Did your parents ever get rid of a pet they didn't like?

doggie tales

When growing up, there was a radio show on sunday morning which contained a segment called "animals in the news". It contained letters written by the children, usually following this pattern: first I had a fish, it died, then I had parakeet, which died, then I had cat, who died, later on I had a hamster, which died.

This is my personal "animals in the news":
When I was four, my parents bought a small black dog. I don't know what breed it was and I believe it didn't really have any. Before getting the dog, I was allowed to pick one out of a nest of six or seven. Being the child I was, I picked the most pathetic, sad looking creature of them all. Sadly enough the dog was not all that healthy and had to be put asleep a few months later.

Two years later, my parents got another dog, a Keeshond. Though very affectionate, almost clingy dogs, they are very alert and often used as watchdogs. That showed, most people coming over being afraid it. Though not aggressive at all the dog could bark and kept doing so, until knowing everything was safe. We didn't keep the dog very long. My adoptive mother hated the panting, which in all honesty was incessant, but couldn't she had known in advance. I hated we got away of that dog, but I had no say in it.

A few years later I went through a Dalmation phase, like probably many children after watching the accompanying Disney film. So after a lot of nagging and begging, my parents got me a Dalmation. A silly stupid dog, which would run like crazy in cirlcles, almost as if chasing its own tail. Again the dog had disadvantage, constantly losing hair, so after a year, my adoptive mother made shure we got rid of the dog. By that time, I had already expected the outcome.

All this losing the dog made me feel much less secure, if it's so easy to get rid of a dog, how much does it take to get rid of the child.

Committment and loyalty

It's interesting how each dog you got was a different breed.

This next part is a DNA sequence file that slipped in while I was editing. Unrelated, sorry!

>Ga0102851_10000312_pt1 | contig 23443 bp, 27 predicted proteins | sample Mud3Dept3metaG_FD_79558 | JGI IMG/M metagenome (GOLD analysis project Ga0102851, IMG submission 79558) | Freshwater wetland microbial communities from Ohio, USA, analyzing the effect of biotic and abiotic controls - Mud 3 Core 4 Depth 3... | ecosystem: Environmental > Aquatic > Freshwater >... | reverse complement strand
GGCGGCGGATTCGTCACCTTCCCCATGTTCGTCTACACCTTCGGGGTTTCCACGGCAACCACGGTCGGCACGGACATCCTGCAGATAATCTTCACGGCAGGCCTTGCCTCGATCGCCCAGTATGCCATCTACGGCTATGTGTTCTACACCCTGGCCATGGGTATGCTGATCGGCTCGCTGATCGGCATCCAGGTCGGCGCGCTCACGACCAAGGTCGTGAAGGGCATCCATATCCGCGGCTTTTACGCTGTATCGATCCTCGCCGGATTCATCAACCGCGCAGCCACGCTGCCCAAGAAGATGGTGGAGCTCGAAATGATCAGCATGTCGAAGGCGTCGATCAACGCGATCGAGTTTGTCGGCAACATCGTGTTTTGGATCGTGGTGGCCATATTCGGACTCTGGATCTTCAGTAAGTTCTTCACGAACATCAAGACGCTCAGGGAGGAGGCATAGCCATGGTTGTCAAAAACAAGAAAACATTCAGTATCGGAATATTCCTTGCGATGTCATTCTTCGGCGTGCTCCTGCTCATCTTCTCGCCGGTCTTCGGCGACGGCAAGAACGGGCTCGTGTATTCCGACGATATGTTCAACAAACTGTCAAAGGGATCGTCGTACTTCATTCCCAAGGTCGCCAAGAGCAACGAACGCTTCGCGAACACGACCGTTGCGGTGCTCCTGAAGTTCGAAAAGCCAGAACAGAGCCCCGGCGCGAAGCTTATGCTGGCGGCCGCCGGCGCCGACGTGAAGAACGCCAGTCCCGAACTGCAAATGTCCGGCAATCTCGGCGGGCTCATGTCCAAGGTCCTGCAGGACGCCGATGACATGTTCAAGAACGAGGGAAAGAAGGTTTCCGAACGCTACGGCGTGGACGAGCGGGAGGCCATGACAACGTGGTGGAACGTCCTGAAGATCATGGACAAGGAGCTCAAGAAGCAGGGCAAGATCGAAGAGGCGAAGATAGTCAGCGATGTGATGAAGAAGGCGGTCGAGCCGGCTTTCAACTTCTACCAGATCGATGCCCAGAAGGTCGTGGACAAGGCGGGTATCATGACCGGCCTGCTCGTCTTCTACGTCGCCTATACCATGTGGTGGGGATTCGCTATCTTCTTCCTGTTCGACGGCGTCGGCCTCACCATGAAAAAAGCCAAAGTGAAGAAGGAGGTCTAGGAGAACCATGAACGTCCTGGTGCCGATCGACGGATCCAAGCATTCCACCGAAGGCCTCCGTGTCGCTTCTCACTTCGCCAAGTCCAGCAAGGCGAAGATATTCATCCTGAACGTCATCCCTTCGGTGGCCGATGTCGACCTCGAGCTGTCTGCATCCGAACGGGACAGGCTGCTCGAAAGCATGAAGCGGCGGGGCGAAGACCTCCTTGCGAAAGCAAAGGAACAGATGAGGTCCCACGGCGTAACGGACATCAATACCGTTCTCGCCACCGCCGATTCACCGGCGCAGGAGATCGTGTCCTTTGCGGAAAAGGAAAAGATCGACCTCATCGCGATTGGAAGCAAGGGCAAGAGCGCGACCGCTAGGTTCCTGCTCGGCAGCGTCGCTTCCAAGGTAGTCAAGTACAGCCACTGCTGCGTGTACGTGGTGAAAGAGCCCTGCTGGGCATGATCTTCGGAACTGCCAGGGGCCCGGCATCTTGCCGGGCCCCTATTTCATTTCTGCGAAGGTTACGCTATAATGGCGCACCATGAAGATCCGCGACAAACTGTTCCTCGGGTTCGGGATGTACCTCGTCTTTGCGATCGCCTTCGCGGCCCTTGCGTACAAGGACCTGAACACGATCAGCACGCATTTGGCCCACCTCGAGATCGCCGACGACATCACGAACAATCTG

I was told that my adoptive parents got rid of the dog they had for my brother soon after I arrived.  It wasn't until I was much older that they bought a new family dog.  A couple of them (purchased from pet stores) had "Kennel Cough", so they had to "go away".  I believed they were indeed sent away to a farm in Kansas, as my dad told me.  Putting them to sleep was never a thought that crossed my mind!

We finally got a puppy from a private-breeder, and he lived a loved-life.  Unfortunately, he drowned in our pool during a piano recital of mine.  I was in the eight grade when that happened.

Each dog we got after that was a Westie.  It didn't seem or feel like we were "replacing" the dog that died, but continued the tradition of having that similar face in our house.  Oddly enough, however, I don't ever recall my a.mother ever caring for the needs of any of our dogs, other than giving them her left-over ice cream from her own bowl.  It was my dad and myself who took care of our pets.

Reading the following:  In any household where dogs and children are being raised together, it’s important to institute ground rules right away, teaching youngsters to respect their furry companion. Undoubtedly the best way to introduce good habits is for parents to teach by example. (from Dog Central) I wonder why she kept insisting on getting replacements when she herself would not actively care for the purchased pet.

I'm in mourning. I have just

I'm in mourning. I have just said goodbye to my last pup today... and cried buckets cos I wanted to keep her. The kids joined forces and stopped me. There right though I already have 3 dogs. 2 bullmastiffs and an american bulldog and my bed really isnt big enough for anymore boo hoo.